The Anatomy of Corporate Appeasement to China



During the recent Hong Kong protests, the NBA had to choose between free speech and profit from Chinese contracts. Can you guess what they chose?


As China continues its staggeringly high rate of economic growth, it is now beginning to influence the Western world in previously unthinkable ways. Such influences now extend to the ways that American corporations do business in China. 

As the country has become more “Westernized,” it has proven a remarkably appealing nation for American companies to invest in. Many popular American chains such as KFC have opened branches in China and are often wildly popular in the country. 

American entertainment is also an astonishingly hot commodity in China today due to the unprecedented expansion in the country of “Western” commodities like movie theaters and streaming — if it can pass the country’s stringent censor board. For example, “Avengers: Endgame” made over 4.2 billion yuan ($614.3 million) in China this year, which would have been unthinkable even a decade ago. 

Corporate America’s fascination with China has also recently extended to professional sports, as the NBA is now housing occasional games in China to try to expand the its fan base on an international level. 

However, attempts at “Westernizing” China can lead to severe backlash. The NBA wants to reach a larger audience in China due to the popularity of basketball in the country, but as a result, the league has been recently criticized for allegedly caving to China’s anti-democratic tendencies.

The controversy started when the general manager of the Houston Rockets, Daryl Morey, tweeted in solidarity for the protesters in Hong Kong, who are putting their lives on the line to peacefully protest in support of democracy and against China’s creeping authoritarianism on the island. 

The Hong Kong protests erupted after a bill was proposed in China that would allow China to extradite accused criminals to the mainland. While the bill has now been withdrawn, protests continue as Chinese police have become increasingly brutal against the demonstrations, including the use of live ammunition against protesters. 

Morey’s tweet had considerable consequences, as China refused to broadcast two preseason games and sponsorships for the Rockets were removed. The tweet has since been deleted, and it appears that many in the NBA are trying to engage in damage control right now as a means of appeasing China. Such controversy and appeasement reached a fever pitch when an NBA player implicitly called Morey’s tweet “misinformed” and “not educated.” 

That player was the legendary LeBron James, widely regarded as one of the best professional basketball players of all time. Because James has such a large following around the world, his comments were amplified. He was swiftly accused by critics of seeming to appease China. Unfortunately, these critics are correct not only about James, but the league as a whole.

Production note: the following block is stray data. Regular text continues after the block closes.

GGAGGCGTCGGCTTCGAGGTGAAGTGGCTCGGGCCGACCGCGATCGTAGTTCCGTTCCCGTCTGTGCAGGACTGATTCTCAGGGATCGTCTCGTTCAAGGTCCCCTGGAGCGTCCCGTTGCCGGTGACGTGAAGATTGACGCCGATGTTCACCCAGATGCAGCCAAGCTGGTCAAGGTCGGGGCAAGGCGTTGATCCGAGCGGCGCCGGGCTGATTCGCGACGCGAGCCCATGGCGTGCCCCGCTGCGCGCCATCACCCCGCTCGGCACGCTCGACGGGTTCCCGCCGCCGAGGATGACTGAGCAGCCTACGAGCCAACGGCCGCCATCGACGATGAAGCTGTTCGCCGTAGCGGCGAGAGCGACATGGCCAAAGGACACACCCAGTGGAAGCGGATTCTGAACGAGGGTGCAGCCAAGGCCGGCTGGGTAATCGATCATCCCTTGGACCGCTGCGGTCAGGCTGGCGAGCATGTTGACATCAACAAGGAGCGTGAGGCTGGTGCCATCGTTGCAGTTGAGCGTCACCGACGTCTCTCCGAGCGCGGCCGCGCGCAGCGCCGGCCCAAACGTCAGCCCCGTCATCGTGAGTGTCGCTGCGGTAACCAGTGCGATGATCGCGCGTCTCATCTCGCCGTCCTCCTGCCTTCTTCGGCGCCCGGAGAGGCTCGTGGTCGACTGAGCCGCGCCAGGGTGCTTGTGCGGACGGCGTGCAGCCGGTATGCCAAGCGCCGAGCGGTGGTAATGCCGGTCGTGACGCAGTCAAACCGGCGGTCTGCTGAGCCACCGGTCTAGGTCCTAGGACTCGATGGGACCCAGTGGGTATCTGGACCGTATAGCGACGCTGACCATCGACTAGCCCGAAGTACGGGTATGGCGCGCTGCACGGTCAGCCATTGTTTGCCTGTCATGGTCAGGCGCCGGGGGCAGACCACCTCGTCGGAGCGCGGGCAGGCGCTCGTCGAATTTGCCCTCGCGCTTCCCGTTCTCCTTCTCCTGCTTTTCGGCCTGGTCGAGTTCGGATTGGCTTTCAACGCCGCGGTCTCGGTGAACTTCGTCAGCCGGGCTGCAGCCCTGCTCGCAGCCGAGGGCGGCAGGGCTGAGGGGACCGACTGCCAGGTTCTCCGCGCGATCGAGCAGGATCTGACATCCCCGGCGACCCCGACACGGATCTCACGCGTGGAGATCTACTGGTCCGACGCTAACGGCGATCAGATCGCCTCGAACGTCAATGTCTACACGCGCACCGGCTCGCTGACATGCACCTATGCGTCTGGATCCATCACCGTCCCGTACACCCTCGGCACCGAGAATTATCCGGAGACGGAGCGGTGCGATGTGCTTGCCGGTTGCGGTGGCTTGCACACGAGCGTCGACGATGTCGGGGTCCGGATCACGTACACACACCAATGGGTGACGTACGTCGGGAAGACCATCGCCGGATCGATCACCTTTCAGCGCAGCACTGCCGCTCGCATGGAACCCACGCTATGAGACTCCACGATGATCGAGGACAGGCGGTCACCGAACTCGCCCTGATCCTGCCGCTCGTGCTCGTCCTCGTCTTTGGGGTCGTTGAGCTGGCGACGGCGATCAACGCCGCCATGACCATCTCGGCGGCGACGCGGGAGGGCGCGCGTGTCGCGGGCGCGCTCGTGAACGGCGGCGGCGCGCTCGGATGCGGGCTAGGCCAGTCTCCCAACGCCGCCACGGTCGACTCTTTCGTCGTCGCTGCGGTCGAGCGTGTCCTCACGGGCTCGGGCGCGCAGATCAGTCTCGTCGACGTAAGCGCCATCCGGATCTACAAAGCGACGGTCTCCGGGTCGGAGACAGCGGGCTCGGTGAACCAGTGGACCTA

It is not too demanding to expect that a seemingly socially responsible American corporation with great worldwide influence should be supportive of democracy around the world. This expectation transcends all ideological and partisan lines. The NBA’s censorship of a general manager’s tweet showing solidarity for Hong Kong is a tragedy, and it shows the lengths that American businesses may now go to in order to appease China. 

If China is willing to try to censor anyone that criticizes them as their overreach of Hong Kong becomes more brutal, why should American companies feel that they must play such a game with them? While China has many basketball fans that would probably love the ability to see periodic NBA games in their country, the relationship between the NBA and China now is nothing short of parasitic given the country’s increasingly authoritarian behavior.

Although the United States and China must salvage economic relations with each other to some extent to have strong economies, companies who do not find investment in China to be economically necessary should think twice before appeasing the Middle Kingdom. After all, this is a country that engages in unprecedented, high-tech mass surveillance against its own people, complete with facial recognition technology that makes George Orwell’s “1984” look like child’s play. China also may be forcibly detaining at least a million Uyghur Muslims in the Xinjiang province in northwest China. 

While modern China has never been a beacon for any sort of human rights or democratic institutions, the country is only getting more brutally authoritarian under the leadership of now-President-for-life Xi Jinping. Sadly, it may be seen as more socially unacceptable to criticize China in the near future if American corporations become increasingly dependent on the world’s largest nation as a source of revenue, and it will take far more than corporate responsibility toward China, if such a thing even exists, to urge Beijing to chart a far different path.